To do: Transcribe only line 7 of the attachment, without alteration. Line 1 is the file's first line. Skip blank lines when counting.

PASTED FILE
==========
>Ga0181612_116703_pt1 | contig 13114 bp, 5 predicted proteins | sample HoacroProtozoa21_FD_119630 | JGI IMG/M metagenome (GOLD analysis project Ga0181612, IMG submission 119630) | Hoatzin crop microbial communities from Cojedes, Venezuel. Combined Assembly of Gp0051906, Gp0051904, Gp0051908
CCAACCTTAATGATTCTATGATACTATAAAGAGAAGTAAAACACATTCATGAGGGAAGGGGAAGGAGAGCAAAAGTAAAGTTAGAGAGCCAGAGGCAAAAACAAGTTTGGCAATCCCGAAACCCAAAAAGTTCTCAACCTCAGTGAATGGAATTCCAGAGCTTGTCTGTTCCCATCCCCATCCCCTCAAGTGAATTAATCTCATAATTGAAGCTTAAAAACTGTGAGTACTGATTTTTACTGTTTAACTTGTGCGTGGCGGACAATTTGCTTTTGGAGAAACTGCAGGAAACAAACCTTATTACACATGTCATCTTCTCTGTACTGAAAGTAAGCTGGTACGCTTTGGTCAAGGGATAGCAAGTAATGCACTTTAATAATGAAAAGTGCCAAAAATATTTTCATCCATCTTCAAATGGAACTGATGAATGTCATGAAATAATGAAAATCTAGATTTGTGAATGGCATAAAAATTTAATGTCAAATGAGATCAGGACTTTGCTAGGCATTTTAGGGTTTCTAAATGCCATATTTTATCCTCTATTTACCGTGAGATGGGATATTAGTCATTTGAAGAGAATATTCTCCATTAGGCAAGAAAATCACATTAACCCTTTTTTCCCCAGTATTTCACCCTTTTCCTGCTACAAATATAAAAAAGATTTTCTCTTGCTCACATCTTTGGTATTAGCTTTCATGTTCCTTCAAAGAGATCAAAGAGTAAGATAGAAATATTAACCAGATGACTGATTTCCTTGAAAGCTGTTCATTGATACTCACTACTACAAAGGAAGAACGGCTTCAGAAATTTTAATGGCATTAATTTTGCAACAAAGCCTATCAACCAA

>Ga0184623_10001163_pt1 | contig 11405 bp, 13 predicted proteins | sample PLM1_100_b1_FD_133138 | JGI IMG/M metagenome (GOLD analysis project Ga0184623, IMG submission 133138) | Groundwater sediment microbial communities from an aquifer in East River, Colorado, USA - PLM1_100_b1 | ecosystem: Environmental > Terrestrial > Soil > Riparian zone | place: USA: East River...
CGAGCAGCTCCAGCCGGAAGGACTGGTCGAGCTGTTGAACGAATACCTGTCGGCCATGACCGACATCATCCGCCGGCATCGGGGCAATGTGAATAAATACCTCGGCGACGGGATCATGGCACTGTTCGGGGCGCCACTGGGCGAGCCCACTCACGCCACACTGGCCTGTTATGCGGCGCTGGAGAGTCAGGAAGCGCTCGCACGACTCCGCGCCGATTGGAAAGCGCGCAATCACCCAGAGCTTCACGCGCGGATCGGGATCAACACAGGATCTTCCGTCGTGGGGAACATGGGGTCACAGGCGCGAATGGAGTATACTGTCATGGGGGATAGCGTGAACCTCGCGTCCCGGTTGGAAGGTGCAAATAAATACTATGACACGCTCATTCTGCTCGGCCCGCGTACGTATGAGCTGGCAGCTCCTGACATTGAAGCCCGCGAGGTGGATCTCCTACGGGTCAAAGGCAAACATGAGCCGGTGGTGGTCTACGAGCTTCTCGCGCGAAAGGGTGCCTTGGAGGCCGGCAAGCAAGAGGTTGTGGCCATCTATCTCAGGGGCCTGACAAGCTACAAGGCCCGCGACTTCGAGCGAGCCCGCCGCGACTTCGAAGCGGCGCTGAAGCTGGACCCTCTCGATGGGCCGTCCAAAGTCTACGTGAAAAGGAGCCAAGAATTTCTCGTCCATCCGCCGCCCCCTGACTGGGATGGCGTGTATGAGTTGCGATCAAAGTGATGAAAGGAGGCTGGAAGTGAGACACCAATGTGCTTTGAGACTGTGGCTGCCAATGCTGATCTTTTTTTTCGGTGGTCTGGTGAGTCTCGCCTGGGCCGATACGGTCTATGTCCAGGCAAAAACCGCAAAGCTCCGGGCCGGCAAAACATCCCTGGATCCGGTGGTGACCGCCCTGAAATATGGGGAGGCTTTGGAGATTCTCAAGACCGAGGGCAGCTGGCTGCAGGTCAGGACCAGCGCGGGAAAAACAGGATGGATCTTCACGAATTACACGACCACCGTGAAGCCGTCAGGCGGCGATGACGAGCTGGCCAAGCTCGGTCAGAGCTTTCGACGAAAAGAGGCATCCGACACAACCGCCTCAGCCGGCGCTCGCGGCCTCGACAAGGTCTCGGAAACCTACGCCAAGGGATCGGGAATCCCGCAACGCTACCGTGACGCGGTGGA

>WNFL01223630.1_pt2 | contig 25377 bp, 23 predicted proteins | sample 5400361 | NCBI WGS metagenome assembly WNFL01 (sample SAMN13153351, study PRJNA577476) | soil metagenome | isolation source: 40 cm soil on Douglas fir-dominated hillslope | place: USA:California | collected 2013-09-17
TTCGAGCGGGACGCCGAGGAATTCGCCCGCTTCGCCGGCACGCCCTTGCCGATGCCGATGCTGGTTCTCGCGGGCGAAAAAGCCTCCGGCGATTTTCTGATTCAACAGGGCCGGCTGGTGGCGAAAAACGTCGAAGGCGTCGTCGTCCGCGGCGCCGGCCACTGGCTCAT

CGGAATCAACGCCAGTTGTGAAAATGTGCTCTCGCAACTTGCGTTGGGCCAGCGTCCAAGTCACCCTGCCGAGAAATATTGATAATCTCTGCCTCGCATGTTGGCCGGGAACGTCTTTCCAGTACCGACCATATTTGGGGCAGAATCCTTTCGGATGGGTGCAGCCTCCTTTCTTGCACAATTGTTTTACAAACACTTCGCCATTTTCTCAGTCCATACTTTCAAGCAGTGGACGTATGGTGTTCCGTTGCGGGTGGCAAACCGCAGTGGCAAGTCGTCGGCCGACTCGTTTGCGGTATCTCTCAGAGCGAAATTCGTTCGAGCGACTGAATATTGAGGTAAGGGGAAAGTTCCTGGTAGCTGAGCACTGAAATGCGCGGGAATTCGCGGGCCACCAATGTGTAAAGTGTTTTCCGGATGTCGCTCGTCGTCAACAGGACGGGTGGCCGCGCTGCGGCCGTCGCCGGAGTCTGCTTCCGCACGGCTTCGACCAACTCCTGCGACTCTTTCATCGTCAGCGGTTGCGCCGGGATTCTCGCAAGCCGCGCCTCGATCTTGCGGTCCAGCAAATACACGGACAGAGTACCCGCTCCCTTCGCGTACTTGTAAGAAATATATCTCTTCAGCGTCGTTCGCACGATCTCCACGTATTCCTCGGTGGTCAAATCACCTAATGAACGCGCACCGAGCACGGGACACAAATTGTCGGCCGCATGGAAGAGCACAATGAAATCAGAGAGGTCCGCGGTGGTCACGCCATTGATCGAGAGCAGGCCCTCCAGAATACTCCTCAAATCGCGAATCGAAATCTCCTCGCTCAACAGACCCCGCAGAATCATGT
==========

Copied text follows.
CGGAATCAACGCCAGTTGTGAAAATGTGCTCTCGCAACTTGCGTTGGGCCAGCGTCCAAGTCACCCTGCCGAGAAATATTGATAATCTCTGCCTCGCATGTTGGCCGGGAACGTCTTTCCAGTACCGACCATATTTGGGGCAGAATCCTTTCGGATGGGTGCAGCCTCCTTTCTTGCACAATTGTTTTACAAACACTTCGCCATTTTCTCAGTCCATACTTTCAAGCAGTGGACGTATGGTGTTCCGTTGCGGGTGGCAAACCGCAGTGGCAAGTCGTCGGCCGACTCGTTTGCGGTATCTCTCAGAGCGAAATTCGTTCGAGCGACTGAATATTGAGGTAAGGGGAAAGTTCCTGGTAGCTGAGCACTGAAATGCGCGGGAATTCGCGGGCCACCAATGTGTAAAGTGTTTTCCGGATGTCGCTCGTCGTCAACAGGACGGGTGGCCGCGCTGCGGCCGTCGCCGGAGTCTGCTTCCGCACGGCTTCGACCAACTCCTGCGACTCTTTCATCGTCAGCGGTTGCGCCGGGATTCTCGCAAGCCGCGCCTCGATCTTGCGGTCCAGCAAATACACGGACAGAGTACCCGCTCCCTTCGCGTACTTGTAAGAAATATATCTCTTCAGCGTCGTTCGCACGATCTCCACGTATTCCTCGGTGGTCAAATCACCTAATGAACGCGCACCGAGCACGGGACACAAATTGTCGGCCGCATGGAAGAGCACAATGAAATCAGAGAGGTCCGCGGTGGTCACGCCATTGATCGAGAGCAGGCCCTCCAGAATACTCCTCAAATCGCGAATCGAAATCTCCTCGCTCAACAGACCCCGCAGAATCATGT